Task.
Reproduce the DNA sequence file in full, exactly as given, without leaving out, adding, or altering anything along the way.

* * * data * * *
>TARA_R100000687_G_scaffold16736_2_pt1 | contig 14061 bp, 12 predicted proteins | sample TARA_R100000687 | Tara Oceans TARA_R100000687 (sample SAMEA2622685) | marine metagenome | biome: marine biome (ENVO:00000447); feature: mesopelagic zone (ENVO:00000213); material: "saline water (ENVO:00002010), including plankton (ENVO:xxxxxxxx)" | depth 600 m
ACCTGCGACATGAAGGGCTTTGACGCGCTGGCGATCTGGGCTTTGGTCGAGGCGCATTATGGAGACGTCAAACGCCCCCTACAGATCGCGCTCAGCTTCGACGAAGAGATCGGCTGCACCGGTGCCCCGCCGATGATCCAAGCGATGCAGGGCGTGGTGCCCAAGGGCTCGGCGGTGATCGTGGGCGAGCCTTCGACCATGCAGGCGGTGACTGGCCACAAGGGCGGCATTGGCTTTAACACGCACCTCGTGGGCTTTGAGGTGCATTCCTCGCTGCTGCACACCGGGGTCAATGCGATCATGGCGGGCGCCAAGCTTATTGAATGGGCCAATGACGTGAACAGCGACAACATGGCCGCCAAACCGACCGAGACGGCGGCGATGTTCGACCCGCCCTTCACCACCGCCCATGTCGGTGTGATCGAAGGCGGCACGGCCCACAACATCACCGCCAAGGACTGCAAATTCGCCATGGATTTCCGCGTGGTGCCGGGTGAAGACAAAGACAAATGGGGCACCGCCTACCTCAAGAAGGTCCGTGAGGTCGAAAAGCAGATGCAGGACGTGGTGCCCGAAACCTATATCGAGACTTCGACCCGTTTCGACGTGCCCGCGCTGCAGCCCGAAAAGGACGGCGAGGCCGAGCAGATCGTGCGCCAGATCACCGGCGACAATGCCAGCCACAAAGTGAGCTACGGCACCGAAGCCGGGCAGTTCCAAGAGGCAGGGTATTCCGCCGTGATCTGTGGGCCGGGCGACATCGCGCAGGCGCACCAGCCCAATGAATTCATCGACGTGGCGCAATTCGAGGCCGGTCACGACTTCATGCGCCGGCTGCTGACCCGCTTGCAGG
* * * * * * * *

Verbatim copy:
>TARA_R100000687_G_scaffold16736_2_pt1 | contig 14061 bp, 12 predicted proteins | sample TARA_R100000687 | Tara Oceans TARA_R100000687 (sample SAMEA2622685) | marine metagenome | biome: marine biome (ENVO:00000447); feature: mesopelagic zone (ENVO:00000213); material: "saline water (ENVO:00002010), including plankton (ENVO:xxxxxxxx)" | depth 600 m
ACCTGCGACATGAAGGGCTTTGACGCGCTGGCGATCTGGGCTTTGGTCGAGGCGCATTATGGAGACGTCAAACGCCCCCTACAGATCGCGCTCAGCTTCGACGAAGAGATCGGCTGCACCGGTGCCCCGCCGATGATCCAAGCGATGCAGGGCGTGGTGCCCAAGGGCTCGGCGGTGATCGTGGGCGAGCCTTCGACCATGCAGGCGGTGACTGGCCACAAGGGCGGCATTGGCTTTAACACGCACCTCGTGGGCTTTGAGGTGCATTCCTCGCTGCTGCACACCGGGGTCAATGCGATCATGGCGGGCGCCAAGCTTATTGAATGGGCCAATGACGTGAACAGCGACAACATGGCCGCCAAACCGACCGAGACGGCGGCGATGTTCGACCCGCCCTTCACCACCGCCCATGTCGGTGTGATCGAAGGCGGCACGGCCCACAACATCACCGCCAAGGACTGCAAATTCGCCATGGATTTCCGCGTGGTGCCGGGTGAAGACAAAGACAAATGGGGCACCGCCTACCTCAAGAAGGTCCGTGAGGTCGAAAAGCAGATGCAGGACGTGGTGCCCGAAACCTATATCGAGACTTCGACCCGTTTCGACGTGCCCGCGCTGCAGCCCGAAAAGGACGGCGAGGCCGAGCAGATCGTGCGCCAGATCACCGGCGACAATGCCAGCCACAAAGTGAGCTACGGCACCGAAGCCGGGCAGTTCCAAGAGGCAGGGTATTCCGCCGTGATCTGTGGGCCGGGCGACATCGCGCAGGCGCACCAGCCCAATGAATTCATCGACGTGGCGCAATTCGAGGCCGGTCACGACTTCATGCGCCGGCTGCTGACCCGCTTGCAGG